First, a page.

Original Austrian Empire Second Italian War of Independence Era M1858 Naval Cutlass dated 1859 - Bordsäbel
Original Item: Only One Available. Prior to 1867, the Imperial Austrian Navy or simply the Austrian Navy, saw action in the French Revolutionary Wars, the Napoleonic Wars, the Austrian expedition against Morocco (1829), the Second Egyptian–Ottoman War, the First and Second Wars of Italian Independence, the Second Schleswig War, and the Third War of Italian Independence. Following Austria's defeat by Prussia and Italy during the Seven Weeks' War, the Austrian Empire reformed itself into the dual monarchy of Austria-Hungary, and the navy also became the Austro-Hungarian Navy. Largely neglected by the Empire in its early years, the k.u.k. Kriegsmarine expanded along with Austro-Hungarian industrialization into one of the largest navies in the Adriatic and Mediterranean Seas. By 1914, the k.u.k. Kriegsmarine had a peacetime strength of 20,000 personnel, seeing action in the Boxer Rebellion and other conflicts prior to World War I.
Until 1858, the Austrian Navy was equipped with captured French cutlasses before their own was made, the model 1858. This cutlass was in service until 1904. The amount of cutlasses produced outnumbered the scabbards, so many are found without one like this example. The cutlasses were stored in boxes or on racks until the time was needed for them, they were then issued out to the crew and upon completion of the mission they were returned to the boxes for storage again.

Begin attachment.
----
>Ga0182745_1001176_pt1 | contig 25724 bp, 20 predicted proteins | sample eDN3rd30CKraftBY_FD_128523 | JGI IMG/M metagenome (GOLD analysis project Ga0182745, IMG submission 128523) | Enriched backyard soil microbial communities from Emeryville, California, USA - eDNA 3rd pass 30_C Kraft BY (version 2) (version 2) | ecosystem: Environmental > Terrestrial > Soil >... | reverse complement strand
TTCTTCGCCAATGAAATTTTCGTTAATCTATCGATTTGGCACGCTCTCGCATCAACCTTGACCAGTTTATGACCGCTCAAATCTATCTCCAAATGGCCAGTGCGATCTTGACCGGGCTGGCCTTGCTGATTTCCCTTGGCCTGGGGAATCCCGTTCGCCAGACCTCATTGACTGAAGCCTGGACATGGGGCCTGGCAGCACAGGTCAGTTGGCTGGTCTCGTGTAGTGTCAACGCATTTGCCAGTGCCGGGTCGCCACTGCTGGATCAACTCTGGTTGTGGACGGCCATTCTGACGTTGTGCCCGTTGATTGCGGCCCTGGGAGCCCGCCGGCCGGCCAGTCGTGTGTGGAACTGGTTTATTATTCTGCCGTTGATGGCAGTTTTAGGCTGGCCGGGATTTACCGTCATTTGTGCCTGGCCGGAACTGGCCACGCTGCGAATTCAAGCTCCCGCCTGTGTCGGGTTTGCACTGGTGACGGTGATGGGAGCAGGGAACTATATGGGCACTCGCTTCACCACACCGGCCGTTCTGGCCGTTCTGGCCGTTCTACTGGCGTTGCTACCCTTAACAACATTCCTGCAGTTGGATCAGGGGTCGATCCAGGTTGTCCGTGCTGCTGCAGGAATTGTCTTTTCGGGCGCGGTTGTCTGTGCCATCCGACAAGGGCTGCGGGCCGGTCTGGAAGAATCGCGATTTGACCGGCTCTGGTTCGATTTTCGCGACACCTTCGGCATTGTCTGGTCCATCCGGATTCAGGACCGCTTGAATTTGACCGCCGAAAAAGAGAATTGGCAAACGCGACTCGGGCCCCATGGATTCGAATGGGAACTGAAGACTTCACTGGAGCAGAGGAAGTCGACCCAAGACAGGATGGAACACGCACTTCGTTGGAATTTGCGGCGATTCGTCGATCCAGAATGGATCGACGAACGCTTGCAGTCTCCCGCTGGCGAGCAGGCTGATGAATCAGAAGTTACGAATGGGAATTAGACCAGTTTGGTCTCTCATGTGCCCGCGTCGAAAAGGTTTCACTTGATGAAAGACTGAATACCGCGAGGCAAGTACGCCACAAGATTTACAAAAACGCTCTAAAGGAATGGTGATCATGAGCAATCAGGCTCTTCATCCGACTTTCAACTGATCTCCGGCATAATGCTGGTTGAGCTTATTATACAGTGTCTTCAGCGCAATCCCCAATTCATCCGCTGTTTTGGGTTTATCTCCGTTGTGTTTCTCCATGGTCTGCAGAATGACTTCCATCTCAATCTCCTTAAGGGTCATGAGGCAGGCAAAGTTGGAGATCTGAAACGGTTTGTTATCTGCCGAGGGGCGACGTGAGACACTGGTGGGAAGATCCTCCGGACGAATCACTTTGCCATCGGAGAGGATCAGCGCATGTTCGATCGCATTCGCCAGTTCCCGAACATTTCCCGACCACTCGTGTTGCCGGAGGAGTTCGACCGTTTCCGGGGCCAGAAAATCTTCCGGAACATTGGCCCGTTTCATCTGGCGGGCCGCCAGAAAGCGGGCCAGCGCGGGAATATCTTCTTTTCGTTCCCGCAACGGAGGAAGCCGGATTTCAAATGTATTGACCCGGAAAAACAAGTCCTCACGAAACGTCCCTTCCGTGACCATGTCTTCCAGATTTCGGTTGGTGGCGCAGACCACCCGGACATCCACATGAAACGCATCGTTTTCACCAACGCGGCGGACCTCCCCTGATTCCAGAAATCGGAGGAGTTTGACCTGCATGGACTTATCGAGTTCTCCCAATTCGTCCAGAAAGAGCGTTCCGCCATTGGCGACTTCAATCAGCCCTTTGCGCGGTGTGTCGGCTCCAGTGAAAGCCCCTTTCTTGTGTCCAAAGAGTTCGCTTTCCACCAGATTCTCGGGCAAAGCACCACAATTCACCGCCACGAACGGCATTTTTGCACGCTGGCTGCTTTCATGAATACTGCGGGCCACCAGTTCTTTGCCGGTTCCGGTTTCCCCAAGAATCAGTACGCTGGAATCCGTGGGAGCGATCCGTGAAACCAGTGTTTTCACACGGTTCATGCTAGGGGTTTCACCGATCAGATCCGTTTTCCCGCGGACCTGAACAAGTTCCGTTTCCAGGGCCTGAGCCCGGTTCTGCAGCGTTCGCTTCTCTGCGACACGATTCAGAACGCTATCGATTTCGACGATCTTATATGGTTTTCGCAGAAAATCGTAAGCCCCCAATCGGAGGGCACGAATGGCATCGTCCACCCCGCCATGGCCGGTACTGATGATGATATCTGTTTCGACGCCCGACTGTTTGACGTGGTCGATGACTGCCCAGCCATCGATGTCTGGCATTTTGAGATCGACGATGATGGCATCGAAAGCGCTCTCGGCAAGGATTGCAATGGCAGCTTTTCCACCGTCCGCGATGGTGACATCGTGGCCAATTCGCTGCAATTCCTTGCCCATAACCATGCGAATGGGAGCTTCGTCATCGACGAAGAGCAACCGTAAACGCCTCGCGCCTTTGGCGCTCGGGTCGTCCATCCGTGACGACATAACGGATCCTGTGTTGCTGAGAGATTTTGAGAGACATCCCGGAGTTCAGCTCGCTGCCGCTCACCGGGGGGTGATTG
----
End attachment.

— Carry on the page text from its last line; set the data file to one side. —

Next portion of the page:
The cutlass features a French style 1822 steel three branch guard surrounding a ray skin covered and brass wire bound grip. The "cutlass" style fullered blade is 24" in length. Overall length is 31". The ricasso is stamped with the cross maker’s mark and F.S. Jung. F.S. Jung was an Austrian sword maker family in Solingen Germany. Many of the heavy and military grade field combat weapons used in European armies were also exported to the States, primarily the union but the CSA also got a hold of some. The opposite side has the date 1859 stamped.
The condition is really good given its age, but there are some discrepancies present, all consistent with service use. There are quite a few nicks present in the edge, whether they are from combat use or children’s recreational use, your guess is as good as ours! The wire wrap present on the ray skin grip is quite lovely but is unfortunately broken in one spot.
This is a significantly rare cutlass and we are most likely not going to encounter one any time soon, so you do not want to miss out! Comes more than ready for further research and display.
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